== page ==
Is your Office “Ready to Go?”
Image courtesy of Jerry
You’ve got your office all set up and ready to go. Each desk has a computer, the printers are in place, and the copy machine is waiting for jobs. The break room is stocked and the supply closet is overflowing.
Looks perfect, right? Not so fast!
Many business owners place so much focus on the outward accoutrements of day-to-day business operations that they neglect to pay attention to the inner workings of electrical wires and cables that actually allow their computers to compute, their Internet to connect, their printers to print—and their businesses to run smoothly!
Although wiring your office isn’t something you want to do yourself—leave that to the experts, for sure—you can take steps to ensure you have all the supplies you need to get your business connected, powered up and ready to go.
Here’s what you’ll need.
Computer networks require specialized cables. One option is known as the category 5 cable—or cat 5 for short. These network cables are packed with eight wires, arranged into four twisted pairs. These cables carry frequencies up to 100 MHz and work with signals from computers, phones and video systems. Cat 5 cables are available in two different types, solid or stranded. Generally, solid cat 5 cables cost a bit less; however, when they’re pinched or bent repeatedly in the same place, they tend to give out faster than do stranded cat 5 cables.
Another, higher-tech option would be Cat 6 cables, which are similar to Cat 5 but capable of transmitting data at higher speeds. A third option is fiber optic cables, which offer the fastest transmissions.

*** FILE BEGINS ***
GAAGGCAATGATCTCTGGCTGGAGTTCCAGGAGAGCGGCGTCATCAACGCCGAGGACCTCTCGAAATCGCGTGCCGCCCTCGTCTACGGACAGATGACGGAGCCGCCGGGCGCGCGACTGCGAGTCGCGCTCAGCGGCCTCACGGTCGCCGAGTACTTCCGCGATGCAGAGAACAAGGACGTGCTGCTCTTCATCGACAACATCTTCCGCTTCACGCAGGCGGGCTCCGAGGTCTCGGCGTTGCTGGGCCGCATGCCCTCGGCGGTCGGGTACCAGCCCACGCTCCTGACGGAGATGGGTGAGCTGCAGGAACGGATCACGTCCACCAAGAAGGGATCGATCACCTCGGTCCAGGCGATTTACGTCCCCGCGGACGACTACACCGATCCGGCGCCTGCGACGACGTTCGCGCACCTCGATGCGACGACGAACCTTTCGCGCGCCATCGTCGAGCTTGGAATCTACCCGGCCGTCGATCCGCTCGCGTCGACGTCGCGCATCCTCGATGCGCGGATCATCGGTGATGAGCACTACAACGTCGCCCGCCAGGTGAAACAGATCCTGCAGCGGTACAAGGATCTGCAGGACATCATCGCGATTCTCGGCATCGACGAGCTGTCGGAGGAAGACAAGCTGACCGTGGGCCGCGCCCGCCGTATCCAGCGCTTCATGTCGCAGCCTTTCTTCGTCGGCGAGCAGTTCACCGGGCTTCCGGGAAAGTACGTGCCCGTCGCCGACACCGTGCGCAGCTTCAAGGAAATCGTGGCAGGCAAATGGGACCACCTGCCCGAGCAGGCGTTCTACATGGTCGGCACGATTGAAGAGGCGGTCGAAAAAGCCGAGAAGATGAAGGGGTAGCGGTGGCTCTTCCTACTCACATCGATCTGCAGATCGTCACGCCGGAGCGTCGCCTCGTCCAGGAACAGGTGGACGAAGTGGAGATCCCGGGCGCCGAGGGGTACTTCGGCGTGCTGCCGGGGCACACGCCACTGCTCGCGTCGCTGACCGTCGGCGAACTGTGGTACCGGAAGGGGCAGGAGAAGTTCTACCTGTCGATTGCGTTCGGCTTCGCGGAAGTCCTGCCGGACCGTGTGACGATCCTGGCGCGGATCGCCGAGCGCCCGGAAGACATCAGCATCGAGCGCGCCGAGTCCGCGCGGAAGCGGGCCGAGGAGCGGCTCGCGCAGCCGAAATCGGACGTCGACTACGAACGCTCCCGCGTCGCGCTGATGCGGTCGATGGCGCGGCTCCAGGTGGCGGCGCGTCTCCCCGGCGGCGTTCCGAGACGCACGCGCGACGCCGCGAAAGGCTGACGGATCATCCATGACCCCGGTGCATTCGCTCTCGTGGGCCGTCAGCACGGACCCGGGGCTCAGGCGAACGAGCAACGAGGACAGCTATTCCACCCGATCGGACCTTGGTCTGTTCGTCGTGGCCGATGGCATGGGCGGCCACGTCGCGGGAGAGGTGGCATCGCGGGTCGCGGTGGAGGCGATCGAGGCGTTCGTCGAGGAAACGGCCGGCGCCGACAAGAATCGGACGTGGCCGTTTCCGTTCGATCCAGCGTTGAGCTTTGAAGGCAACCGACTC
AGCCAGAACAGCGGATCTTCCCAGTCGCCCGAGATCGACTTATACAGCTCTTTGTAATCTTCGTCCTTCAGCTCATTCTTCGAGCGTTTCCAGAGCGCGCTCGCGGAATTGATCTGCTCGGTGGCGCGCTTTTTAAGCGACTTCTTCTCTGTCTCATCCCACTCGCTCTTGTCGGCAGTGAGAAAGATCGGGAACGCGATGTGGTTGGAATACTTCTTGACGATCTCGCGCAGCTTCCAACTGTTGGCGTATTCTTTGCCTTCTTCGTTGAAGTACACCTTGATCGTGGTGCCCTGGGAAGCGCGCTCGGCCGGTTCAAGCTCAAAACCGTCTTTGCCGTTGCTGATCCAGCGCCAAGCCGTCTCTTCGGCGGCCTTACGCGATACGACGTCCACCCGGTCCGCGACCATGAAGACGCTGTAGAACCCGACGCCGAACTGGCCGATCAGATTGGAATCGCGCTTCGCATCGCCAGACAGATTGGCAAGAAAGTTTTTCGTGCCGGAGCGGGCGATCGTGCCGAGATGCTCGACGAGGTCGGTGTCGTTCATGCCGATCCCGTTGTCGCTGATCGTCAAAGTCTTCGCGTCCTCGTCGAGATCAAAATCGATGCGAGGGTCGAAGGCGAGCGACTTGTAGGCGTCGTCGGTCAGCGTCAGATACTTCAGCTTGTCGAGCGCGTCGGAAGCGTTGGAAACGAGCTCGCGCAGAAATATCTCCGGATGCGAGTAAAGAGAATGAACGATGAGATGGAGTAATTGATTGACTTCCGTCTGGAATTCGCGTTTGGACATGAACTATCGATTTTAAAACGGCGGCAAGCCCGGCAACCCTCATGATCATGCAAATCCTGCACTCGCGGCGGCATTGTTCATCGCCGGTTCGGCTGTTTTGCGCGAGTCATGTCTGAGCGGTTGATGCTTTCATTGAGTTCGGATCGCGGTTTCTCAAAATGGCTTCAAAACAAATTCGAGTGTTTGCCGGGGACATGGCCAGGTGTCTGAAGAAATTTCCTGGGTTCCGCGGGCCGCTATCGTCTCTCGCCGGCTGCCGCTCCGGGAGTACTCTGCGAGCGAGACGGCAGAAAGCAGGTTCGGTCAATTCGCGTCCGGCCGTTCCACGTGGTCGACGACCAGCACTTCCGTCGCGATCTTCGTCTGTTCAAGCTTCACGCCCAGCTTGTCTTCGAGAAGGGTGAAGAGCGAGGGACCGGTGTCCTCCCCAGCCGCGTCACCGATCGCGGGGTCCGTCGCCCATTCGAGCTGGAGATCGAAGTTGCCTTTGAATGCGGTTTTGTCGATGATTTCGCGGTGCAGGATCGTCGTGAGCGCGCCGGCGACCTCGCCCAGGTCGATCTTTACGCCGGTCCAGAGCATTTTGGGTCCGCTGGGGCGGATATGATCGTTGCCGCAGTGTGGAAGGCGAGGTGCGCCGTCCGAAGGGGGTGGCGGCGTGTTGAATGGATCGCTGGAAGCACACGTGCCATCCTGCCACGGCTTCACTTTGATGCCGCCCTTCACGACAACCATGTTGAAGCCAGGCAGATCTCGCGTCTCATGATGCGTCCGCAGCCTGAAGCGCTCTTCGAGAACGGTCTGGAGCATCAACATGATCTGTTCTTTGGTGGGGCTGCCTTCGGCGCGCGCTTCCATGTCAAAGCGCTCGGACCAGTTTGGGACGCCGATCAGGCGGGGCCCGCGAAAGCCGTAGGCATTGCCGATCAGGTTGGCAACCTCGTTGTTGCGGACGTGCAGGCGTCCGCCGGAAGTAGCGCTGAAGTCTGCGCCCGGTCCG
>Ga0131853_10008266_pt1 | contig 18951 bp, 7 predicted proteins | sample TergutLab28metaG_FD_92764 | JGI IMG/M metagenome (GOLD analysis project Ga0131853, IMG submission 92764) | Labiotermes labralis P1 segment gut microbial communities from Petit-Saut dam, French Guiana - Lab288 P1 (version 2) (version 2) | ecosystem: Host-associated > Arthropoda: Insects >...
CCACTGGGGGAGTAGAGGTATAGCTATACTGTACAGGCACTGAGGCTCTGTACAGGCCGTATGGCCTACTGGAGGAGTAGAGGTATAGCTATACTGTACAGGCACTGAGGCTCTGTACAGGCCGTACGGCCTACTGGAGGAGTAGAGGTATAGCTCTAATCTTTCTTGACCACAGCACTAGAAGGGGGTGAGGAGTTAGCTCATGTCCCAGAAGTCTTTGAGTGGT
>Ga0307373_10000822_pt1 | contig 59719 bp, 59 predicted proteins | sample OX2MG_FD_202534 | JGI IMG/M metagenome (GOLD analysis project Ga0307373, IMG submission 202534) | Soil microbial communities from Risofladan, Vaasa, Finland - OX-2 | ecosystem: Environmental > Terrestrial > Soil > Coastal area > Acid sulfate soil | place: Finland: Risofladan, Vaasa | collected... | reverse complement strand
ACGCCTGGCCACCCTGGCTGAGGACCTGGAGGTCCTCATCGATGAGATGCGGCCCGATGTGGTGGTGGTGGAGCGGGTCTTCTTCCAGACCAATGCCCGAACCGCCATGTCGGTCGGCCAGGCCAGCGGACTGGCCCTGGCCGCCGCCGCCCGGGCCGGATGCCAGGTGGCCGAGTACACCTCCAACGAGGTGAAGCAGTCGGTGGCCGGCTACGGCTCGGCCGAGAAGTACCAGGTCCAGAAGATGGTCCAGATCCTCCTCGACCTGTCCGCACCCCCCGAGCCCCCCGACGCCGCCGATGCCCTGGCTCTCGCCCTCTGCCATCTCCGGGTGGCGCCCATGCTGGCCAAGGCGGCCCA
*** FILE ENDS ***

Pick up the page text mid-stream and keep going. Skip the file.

When running network cables, ensure that
- the length from the computer to the hub is no greater than 100 meters, or about 109 yards.
- the cable is not pinched or bent sharply at any point, as this will cause problems later.
- the cable isn’t running next to any high-voltage devices. High voltage wires create signal interference, so keep cables at least six inches away and don’t run parallel to high voltage wires for more than four feet.
Avoid the Daisy Chain
Technology changes quickly, so you want to plan ahead for future systems when wiring your office. Unfortunately, one of the most common wiring configurations isn’t the most forward-thinking.
Known as the daisy chain, this configuration is often used by professional contractors when installing telephone systems. Daisy chains utilize one common set of wires for each phone jack; each jack connects to a single wire that runs to the public switched telephone network, or PSTN. KSU-less/intercom systems work with daisy chains, but other systems don’t.
In contrast, the star configuration connects each phone jack to a central wiring point using its own individual wires. The central wiring point, known as a punchdown block or patch panel, then connects to the PSTN.
Star configurations work best with newer phone technology, such as key systems, PBX, PC telephony servers, and LAN servers. Wireless systems work with either configuration.
These simple tips will ensure that your business is ready to go when it comes to hooking up your digital equipment. Remember, though: When it comes to wiring your business, you’re dealing with lots of electricity as well as expensive computers and other high-tech items. When in doubt, leave the installation job to the professionals!